Dubai: The first lesson on financial planning for Tahany Taher, co-founder of Dubai-based health food supplier HAYAWIIA, started as a teenager when she was given a small monthly allowance to meet her expenses.
An accounting and economics graduate, UAE citizen Taher started her career in banking 16 years ago, and this is when her financial planning skills were sharpened further. What started as mindful upbringing by her grandparents continued to deepen as Taher worked with bankers and credit analysts learning the mechanics of financial planning spanning multiple industries.
Taher decided to launch her business, supplying healthy food and natural beauty care products at affordable prices, along with her husband and business co-founder Akram Oomer. Trained to control risks, when she began her venture she budgeted finances carefully, consciously steering away from aggressive growth plans.
“To keep margins low and make better quality products affordable, we source the products directly from the manufacturers in developing countries. We pay the manufacturers 100 per cent upfront as well as ship, stock and market the products and this significantly reduces risks for the manufacturers, and they are more amenable to pricing negotiations. It is a win-win proposition as we can pass on pricing benefits to the customers,” Taher explained.
Here is how the interview with Taher unfolded, wherein she details how she went about it at first, what were the challenges she faced, how much it cost her, and what were her most important takeaways.
What were your first steps when launching your business?
Being a banker by profession, I am quite risk averse unlike entrepreneurs. I try to control costs and risks as much as possible. Cash is king is one principle that I strictly follow. As a start-up, we have created a budget and set aside funds to grow. But until we meet a few projections and milestones, we will not pursue further growth. Having been raised outside of the UAE, my upbringing, education, life experiences and circumstances have helped me to get better at managing money. For me, the essence of cash flow management lies in creating and sticking to a financial projection, tweaking it along the way if required. Careful cash flow management helps me not be aggressive and neither pessimistic.
What was your initial investment to launch your business? What are your operating expenses?
After the initial projections, we realised that the business would require 12 to 18 months of ‘runway’.
So, we have set aside $1 million (Dh3.67 million) for the business’ capital expenditures (long-term expenses made for major purchases) and operating expenses (day-to-day expenses a company incurs). These included signing up vendors, storage and logistics, website and mobile app development, visas and salaries, Dubai Municipality approvals, label assessments, PR and quarterly rent, among other things. In any given month, we spend approximately Dh100,000 as operating expenses, excluding inventory and quarterly rent.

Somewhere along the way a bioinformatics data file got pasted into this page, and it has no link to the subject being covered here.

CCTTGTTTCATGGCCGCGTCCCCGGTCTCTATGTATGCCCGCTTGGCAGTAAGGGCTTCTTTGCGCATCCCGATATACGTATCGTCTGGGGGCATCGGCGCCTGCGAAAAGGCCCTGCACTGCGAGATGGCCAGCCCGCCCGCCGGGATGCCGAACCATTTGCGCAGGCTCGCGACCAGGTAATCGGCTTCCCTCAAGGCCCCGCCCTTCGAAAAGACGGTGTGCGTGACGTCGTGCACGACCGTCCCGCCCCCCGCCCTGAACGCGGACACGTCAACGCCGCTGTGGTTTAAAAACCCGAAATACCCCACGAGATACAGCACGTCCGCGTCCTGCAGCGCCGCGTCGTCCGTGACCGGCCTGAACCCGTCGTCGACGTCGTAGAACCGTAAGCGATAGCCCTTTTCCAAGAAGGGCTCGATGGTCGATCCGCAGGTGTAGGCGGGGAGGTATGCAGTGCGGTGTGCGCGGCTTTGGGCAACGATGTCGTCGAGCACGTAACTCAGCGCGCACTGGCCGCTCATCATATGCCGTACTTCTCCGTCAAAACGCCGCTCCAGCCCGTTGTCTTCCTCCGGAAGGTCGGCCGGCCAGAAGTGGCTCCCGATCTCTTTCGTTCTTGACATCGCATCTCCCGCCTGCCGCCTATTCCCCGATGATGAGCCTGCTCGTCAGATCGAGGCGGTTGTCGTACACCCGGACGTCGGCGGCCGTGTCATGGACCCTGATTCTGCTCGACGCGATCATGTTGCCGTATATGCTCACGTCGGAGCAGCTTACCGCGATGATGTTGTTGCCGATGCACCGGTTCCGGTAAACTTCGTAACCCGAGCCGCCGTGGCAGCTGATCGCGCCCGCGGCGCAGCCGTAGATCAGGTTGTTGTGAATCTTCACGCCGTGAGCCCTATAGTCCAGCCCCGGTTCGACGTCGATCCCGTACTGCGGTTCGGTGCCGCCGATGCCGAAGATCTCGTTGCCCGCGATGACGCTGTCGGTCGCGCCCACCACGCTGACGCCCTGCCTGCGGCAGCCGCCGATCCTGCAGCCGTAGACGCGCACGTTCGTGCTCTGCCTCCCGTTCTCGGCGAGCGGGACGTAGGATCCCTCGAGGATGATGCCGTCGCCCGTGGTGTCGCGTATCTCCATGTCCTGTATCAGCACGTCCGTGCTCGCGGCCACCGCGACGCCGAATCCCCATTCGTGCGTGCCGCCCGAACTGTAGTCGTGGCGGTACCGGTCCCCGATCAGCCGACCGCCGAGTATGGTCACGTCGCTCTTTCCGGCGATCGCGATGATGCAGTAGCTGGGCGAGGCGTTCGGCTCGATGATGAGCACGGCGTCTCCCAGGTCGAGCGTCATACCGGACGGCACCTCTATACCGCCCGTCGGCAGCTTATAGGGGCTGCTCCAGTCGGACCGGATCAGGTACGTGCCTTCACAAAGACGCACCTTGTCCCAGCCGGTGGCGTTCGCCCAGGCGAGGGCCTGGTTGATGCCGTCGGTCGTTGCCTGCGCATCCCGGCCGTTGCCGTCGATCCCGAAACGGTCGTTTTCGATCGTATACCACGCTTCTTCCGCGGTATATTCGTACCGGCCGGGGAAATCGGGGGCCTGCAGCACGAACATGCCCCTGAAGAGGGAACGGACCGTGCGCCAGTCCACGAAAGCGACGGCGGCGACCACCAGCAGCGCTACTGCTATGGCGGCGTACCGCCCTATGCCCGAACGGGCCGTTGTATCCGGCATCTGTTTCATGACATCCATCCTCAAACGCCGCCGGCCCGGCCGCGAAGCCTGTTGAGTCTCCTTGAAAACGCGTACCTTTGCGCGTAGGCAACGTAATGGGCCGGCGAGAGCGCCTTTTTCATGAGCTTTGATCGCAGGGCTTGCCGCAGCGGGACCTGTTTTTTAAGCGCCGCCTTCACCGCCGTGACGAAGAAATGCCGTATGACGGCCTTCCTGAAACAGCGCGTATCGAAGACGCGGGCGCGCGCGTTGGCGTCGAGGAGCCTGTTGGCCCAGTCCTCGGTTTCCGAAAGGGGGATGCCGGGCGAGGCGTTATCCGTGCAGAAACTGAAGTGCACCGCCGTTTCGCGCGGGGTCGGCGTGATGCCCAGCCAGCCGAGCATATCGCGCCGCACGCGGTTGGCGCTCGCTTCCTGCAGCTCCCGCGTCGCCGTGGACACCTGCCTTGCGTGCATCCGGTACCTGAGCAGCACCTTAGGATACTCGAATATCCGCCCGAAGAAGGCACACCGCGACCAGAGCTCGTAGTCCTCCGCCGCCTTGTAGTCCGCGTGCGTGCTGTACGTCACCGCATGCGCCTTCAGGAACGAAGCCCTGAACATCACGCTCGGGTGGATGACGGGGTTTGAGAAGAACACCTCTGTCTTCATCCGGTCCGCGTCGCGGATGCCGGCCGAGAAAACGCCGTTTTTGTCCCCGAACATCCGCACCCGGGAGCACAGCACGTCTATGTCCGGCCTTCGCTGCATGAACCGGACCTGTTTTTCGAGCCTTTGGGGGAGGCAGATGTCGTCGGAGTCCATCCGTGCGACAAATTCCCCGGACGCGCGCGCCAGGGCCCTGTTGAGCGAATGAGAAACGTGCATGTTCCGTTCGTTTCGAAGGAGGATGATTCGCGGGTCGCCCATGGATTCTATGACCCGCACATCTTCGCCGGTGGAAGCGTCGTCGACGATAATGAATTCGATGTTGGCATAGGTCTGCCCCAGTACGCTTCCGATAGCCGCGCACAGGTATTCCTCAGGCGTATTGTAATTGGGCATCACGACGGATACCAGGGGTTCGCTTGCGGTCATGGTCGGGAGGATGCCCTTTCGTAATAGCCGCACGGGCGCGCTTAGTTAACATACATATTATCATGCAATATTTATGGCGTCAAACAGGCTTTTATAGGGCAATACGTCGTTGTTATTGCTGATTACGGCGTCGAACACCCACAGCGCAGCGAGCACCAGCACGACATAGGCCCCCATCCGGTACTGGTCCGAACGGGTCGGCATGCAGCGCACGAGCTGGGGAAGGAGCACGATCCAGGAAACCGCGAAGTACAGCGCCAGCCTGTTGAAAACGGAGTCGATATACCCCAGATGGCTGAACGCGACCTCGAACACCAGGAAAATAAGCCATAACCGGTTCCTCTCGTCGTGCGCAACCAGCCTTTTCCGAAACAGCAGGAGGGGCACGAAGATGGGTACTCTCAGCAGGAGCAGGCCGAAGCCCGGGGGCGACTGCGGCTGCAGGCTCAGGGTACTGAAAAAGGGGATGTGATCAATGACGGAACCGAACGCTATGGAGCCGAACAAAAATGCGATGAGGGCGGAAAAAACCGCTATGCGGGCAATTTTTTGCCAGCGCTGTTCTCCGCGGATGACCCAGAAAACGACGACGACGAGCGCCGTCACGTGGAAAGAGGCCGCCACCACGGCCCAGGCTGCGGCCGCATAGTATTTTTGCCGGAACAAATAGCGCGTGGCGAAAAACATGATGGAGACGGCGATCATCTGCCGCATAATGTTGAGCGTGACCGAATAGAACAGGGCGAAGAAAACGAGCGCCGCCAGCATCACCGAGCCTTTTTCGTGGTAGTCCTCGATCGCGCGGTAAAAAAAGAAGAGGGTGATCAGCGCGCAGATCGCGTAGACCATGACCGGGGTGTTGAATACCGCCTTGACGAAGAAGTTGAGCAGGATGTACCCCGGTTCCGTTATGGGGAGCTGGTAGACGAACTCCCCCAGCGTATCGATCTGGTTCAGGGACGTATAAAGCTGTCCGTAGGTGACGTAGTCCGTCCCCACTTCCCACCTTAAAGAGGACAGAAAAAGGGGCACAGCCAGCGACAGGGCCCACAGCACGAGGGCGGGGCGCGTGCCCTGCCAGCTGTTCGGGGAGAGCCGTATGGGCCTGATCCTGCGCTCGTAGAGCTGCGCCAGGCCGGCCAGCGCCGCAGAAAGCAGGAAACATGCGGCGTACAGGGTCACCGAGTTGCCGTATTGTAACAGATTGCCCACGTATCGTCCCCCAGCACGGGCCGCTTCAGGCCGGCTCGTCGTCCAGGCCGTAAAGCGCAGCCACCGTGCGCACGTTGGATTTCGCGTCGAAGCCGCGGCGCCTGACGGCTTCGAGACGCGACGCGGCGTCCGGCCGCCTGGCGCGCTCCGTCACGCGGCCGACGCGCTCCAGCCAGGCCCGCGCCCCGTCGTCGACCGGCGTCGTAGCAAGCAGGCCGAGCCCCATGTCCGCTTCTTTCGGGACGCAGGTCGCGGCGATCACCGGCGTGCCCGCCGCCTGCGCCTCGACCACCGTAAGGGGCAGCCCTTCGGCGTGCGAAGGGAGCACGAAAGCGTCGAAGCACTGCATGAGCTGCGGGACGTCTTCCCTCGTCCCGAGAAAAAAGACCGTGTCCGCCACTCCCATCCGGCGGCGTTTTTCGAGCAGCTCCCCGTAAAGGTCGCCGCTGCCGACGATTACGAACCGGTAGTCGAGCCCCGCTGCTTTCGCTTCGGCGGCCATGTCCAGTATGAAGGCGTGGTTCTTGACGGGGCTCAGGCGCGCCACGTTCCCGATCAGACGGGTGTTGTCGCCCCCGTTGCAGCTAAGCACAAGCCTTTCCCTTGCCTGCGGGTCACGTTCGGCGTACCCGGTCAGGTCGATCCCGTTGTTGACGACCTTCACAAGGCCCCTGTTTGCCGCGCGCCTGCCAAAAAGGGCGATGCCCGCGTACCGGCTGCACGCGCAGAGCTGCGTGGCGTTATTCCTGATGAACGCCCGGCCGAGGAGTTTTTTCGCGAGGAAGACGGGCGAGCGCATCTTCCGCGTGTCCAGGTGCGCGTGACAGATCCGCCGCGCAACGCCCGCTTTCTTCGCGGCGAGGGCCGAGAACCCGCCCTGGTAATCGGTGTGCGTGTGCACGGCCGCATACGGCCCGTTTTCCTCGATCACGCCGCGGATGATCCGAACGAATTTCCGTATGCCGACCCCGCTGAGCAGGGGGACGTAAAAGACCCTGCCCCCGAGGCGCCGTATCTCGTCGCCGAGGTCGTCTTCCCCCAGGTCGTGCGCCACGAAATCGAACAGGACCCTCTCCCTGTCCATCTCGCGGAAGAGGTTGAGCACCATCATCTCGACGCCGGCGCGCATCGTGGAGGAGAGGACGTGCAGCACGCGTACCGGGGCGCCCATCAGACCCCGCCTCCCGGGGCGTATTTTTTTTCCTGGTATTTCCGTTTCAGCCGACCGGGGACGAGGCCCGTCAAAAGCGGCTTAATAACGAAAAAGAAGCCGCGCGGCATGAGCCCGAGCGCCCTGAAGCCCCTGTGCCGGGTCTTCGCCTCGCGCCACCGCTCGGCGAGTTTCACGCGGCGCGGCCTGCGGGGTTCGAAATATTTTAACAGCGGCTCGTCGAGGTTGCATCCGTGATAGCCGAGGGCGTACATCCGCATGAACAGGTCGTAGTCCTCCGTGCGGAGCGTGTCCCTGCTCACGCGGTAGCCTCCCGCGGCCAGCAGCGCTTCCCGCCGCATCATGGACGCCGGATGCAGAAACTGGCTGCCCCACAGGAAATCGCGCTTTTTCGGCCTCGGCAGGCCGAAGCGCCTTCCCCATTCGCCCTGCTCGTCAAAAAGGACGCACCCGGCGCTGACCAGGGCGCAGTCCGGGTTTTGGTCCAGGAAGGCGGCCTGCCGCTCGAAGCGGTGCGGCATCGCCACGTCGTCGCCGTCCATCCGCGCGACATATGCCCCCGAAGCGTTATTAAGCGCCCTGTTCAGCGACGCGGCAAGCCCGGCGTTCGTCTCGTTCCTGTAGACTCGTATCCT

How did you save money to launch your own business?
As an individual I prefer to put my money in bonds and other investments over buying an expensive handbag or use it to make down payment for a property than spending on expensive vacations. So, when we decided to launch the business, I diligently started putting aside a percentage of my monthly salary to fund a portion of the initial investment. Since I have continued with my full-time job while managing the business, now I put aside 25-30 per cent of my monthly salary to reinvest in the business until it becomes self-sustaining. Having said that while doing our financial planning, I was aggressive at budgeting for the business. As a result, we now have decent financial runway.
Have you received financial support or raised financing for your start-up?
We have not sought any financial support yet. However, being part of the Mohammed Bin Rashid Al Maktoum Foundation (MBRF) we have received significant exposure with the Dubai SME, the agency of Dubai Economy mandated to develop the small and medium enterprise (SME) sector. We want to first test the proof of concept, become profitable and then raise funding for future expansion in the GCC countries to achieve economies of scale.
Your top tips to financially manage a start-up.
Financial planning is the most critical part. Having years of experience in auditing financial statements was a strong advantage in my case, as I could plan capital expenditures, operating expenses and estimate the ratios we needed to achieve. Now I look after financial planning, strategy and growth for the business. Expertise based division of labour among a close group of like-minded people who are aligned with your vision can be a huge plus. A group of our friends were keen to be part of the business and volunteered to manage our inventory. We have also saved on marketing budget, which is another critical piece for any business, as my husband is a creative person and handles that side of the business. As a result, we were able to invest money to develop our website and app as well as on PR for brand exposure.
Finally, why did you decide to launch a new brand amid the pandemic?
The COVID-19 pandemic was in fact a driver that led to the birth of the business idea. Me and my husband regularly heard about our friends losing jobs last year and there was an instance where a friend could not afford to buy gluten-free products for his son after his salary got cut. Even though a lot of variety is available in the UAE, pricing tends to be an issue and we wanted to change that with our business. We wanted to collaborate with our friends and partners from different parts of the world to source healthy food products and price it affordably for our consumers.